By Lynne Gowers on 10th November 2017

IPSE responds to interest rate rise as a mixed blessing for their members

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IPSE, the Association of Independent Professionals and the Self Employed, has responded to the Bank of England’s decision to raise interest rates for the first time in a decade.

interest rate

Why has the Bank raised interest rates?

The Bank of England’s Monetary Policy Committee, responsible for setting the base rate, voted by 7 members to 2 in favour of increasing the rate. This was in a bid to dampen inflation, after the Consumer Prices Index, a key measure of inflation, rose to 3% in September – the highest since April 2012.

Inflation is expected to peak at around 3.1% and then start to fall towards the Bank’s target of 2%.

The interest rate rise is bad news for borrowers on variable or tracker rate mortgages, while savers will be welcoming better returns.

A mixed blessing for owner-managed businesses

The rise is something of a mixed blessing for independent professionals and the self-employed. On the one hand it indicates that the Monetary Policy Committee is more assured about the economy and it could also serve to strengthen the pound.

However it could have a negative effect on some owner-managed businesses who have got used to 10 years of ultra-low interest rates. The increased cost of borrowing will stretch margins for existing businesses and may put people off working for themselves.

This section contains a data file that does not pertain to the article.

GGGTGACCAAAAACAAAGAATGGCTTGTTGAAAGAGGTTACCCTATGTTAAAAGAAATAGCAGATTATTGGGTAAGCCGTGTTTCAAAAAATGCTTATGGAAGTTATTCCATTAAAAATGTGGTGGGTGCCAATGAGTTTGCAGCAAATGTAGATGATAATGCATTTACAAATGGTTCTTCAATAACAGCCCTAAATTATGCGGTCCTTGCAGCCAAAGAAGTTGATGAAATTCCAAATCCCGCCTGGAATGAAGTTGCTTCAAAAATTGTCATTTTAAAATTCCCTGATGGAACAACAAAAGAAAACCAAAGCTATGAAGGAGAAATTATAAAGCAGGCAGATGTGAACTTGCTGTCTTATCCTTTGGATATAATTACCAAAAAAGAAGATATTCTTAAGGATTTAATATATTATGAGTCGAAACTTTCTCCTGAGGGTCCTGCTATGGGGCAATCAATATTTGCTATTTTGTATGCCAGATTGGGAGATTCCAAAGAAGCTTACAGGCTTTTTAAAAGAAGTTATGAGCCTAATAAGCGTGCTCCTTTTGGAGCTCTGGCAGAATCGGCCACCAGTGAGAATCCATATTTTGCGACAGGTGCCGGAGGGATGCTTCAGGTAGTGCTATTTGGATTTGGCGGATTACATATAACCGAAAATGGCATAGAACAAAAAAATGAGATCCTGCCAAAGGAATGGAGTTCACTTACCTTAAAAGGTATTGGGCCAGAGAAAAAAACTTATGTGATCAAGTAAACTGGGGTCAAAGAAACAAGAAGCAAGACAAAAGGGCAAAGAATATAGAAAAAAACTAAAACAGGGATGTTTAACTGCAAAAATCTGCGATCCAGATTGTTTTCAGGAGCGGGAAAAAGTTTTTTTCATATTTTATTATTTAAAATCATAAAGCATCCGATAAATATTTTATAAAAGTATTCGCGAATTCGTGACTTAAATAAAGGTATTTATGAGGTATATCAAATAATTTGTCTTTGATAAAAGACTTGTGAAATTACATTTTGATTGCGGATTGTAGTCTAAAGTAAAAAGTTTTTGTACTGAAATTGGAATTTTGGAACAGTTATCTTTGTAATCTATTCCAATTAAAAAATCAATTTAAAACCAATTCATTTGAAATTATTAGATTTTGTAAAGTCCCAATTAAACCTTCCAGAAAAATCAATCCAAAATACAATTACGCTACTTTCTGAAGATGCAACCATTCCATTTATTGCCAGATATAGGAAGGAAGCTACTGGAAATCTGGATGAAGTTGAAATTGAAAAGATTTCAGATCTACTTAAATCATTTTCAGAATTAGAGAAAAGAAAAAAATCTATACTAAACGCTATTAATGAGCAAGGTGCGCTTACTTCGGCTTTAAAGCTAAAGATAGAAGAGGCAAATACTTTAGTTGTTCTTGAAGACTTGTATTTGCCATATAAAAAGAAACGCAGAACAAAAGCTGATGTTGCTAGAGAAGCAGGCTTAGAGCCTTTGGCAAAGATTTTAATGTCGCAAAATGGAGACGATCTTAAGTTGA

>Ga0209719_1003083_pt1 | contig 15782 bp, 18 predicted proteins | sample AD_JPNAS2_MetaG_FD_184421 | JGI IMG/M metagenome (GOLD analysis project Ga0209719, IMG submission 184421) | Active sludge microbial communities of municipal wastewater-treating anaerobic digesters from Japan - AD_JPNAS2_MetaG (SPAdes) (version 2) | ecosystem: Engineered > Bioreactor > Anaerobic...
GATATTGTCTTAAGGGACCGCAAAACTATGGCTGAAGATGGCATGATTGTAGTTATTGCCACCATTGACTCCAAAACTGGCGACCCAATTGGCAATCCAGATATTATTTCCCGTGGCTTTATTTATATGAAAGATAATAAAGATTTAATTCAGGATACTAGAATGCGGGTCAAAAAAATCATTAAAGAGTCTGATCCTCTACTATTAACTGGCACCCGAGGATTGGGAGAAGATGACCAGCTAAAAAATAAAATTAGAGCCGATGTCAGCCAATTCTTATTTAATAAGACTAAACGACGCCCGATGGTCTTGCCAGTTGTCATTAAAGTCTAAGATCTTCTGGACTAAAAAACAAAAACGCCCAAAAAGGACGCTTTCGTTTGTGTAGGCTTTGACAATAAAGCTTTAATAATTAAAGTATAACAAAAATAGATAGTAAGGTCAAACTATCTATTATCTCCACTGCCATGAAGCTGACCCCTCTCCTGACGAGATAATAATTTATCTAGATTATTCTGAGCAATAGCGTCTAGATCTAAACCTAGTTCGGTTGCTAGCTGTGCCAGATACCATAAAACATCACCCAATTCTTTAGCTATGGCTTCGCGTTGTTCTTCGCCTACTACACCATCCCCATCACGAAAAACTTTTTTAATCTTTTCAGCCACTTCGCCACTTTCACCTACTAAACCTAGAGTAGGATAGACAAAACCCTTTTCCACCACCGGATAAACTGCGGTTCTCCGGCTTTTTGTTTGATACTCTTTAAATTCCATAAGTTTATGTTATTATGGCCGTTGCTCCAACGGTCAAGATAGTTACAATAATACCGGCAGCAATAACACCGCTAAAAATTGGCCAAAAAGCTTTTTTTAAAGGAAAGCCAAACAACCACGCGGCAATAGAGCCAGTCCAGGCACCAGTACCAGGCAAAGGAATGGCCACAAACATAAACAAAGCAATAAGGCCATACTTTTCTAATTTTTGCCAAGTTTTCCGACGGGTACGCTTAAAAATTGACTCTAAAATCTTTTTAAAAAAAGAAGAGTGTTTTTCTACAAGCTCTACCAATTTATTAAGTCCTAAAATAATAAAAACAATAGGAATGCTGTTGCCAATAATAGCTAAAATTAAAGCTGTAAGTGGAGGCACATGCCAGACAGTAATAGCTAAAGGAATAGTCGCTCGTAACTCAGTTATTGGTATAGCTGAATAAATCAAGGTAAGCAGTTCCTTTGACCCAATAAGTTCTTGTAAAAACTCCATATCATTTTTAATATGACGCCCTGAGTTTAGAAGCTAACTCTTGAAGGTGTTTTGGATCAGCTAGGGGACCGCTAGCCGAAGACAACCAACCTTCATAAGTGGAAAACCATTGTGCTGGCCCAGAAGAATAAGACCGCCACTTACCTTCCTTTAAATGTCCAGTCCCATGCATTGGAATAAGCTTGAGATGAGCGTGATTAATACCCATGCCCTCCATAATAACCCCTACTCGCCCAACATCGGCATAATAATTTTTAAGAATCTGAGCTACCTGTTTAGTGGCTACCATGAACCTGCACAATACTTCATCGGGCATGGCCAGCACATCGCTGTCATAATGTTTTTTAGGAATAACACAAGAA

With two additional rate rises being forecast by 2020, it is essential that freelancers factor future rate increases into their business plans.

IPSE’s view

As a leading body representing independent professionals, freelancers and the self-employed throughout the UK, IPSE is tentatively positive about the interest rate rise.

Tom Purvis, the organisation’s Economic Policy Advisor commented:

“In some ways the rise in the interest rate may help self-employed people, but in other ways it may lead to difficulties. On one hand, the rise should lead to a strengthening of the pound. This will reduce costs for self-employed people who import resources such as software. However, it will also lead to an increase in the cost of borrowing, which may prevent some people from entering self-employment as the cost of business loans and mortgages rises.”

“To combat these possible negative effects, the Government should avoid any changes that will do further damage to people who choose to work for themselves. At a time when low productivity is causing problems for the UK economy, the Government must do more to support the self-employed and ensure they can use their invaluable expertise to improve productivity for businesses across the country.”

“The Bank of England needs to continue to provide ample guidance about their economic forecasts. With confidence in the UK wavering, the self-employed must be reassured about inflation, exchange rates and economic growth. With this reassurance, they will be able to make informed investment choices that will benefit the UK economy”.

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Lynne Gowers Written by Lynne Gowers

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